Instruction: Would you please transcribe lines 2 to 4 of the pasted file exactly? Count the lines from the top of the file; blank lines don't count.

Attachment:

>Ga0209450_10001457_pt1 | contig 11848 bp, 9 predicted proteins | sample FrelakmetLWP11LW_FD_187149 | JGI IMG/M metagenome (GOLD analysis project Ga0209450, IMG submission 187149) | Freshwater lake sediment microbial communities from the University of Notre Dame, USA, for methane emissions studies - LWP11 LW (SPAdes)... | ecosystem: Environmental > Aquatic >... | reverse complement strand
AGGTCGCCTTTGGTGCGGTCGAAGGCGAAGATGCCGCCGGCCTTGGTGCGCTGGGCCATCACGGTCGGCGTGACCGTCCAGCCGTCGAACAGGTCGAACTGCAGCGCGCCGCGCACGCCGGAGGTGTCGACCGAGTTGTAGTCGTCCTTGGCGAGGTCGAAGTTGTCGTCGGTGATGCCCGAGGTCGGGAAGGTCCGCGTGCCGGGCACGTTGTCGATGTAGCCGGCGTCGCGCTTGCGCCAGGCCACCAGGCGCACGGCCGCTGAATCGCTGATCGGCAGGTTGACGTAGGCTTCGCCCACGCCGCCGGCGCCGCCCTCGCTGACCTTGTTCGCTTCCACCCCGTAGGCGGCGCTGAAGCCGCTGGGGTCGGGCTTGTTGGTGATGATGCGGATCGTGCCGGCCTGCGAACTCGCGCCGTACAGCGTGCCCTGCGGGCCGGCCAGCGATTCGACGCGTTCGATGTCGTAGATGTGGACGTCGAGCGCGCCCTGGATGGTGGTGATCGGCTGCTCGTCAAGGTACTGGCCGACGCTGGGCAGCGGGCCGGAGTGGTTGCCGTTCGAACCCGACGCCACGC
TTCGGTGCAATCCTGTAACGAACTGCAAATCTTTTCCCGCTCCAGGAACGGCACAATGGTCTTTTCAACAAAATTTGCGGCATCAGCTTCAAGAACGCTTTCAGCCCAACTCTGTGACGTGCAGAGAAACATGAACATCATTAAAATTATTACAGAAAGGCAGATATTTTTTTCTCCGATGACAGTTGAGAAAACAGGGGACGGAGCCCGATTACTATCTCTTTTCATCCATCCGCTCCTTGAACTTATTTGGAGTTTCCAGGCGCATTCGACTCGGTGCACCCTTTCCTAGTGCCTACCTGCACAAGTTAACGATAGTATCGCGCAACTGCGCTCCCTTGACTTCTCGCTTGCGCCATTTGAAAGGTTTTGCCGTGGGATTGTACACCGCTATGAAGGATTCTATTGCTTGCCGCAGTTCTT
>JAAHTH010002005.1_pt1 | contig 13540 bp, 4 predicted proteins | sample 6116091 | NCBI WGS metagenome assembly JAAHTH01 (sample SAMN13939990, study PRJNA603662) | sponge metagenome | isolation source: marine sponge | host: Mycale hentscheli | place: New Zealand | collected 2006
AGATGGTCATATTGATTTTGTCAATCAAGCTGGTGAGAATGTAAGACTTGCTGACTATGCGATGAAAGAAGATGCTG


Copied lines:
AGGTCGCCTTTGGTGCGGTCGAAGGCGAAGATGCCGCCGGCCTTGGTGCGCTGGGCCATCACGGTCGGCGTGACCGTCCAGCCGTCGAACAGGTCGAACTGCAGCGCGCCGCGCACGCCGGAGGTGTCGACCGAGTTGTAGTCGTCCTTGGCGAGGTCGAAGTTGTCGTCGGTGATGCCCGAGGTCGGGAAGGTCCGCGTGCCGGGCACGTTGTCGATGTAGCCGGCGTCGCGCTTGCGCCAGGCCACCAGGCGCACGGCCGCTGAATCGCTGATCGGCAGGTTGACGTAGGCTTCGCCCACGCCGCCGGCGCCGCCCTCGCTGACCTTGTTCGCTTCCACCCCGTAGGCGGCGCTGAAGCCGCTGGGGTCGGGCTTGTTGGTGATGATGCGGATCGTGCCGGCCTGCGAACTCGCGCCGTACAGCGTGCCCTGCGGGCCGGCCAGCGATTCGACGCGTTCGATGTCGTAGATGTGGACGTCGAGCGCGCCCTGGATGGTGGTGATCGGCTGCTCGTCAAGGTACTGGCCGACGCTGGGCAGCGGGCCGGAGTGGTTGCCGTTCGAACCCGACGCCACGC
TTCGGTGCAATCCTGTAACGAACTGCAAATCTTTTCCCGCTCCAGGAACGGCACAATGGTCTTTTCAACAAAATTTGCGGCATCAGCTTCAAGAACGCTTTCAGCCCAACTCTGTGACGTGCAGAGAAACATGAACATCATTAAAATTATTACAGAAAGGCAGATATTTTTTTCTCCGATGACAGTTGAGAAAACAGGGGACGGAGCCCGATTACTATCTCTTTTCATCCATCCGCTCCTTGAACTTATTTGGAGTTTCCAGGCGCATTCGACTCGGTGCACCCTTTCCTAGTGCCTACCTGCACAAGTTAACGATAGTATCGCGCAACTGCGCTCCCTTGACTTCTCGCTTGCGCCATTTGAAAGGTTTTGCCGTGGGATTGTACACCGCTATGAAGGATTCTATTGCTTGCCGCAGTTCTT
>JAAHTH010002005.1_pt1 | contig 13540 bp, 4 predicted proteins | sample 6116091 | NCBI WGS metagenome assembly JAAHTH01 (sample SAMN13939990, study PRJNA603662) | sponge metagenome | isolation source: marine sponge | host: Mycale hentscheli | place: New Zealand | collected 2006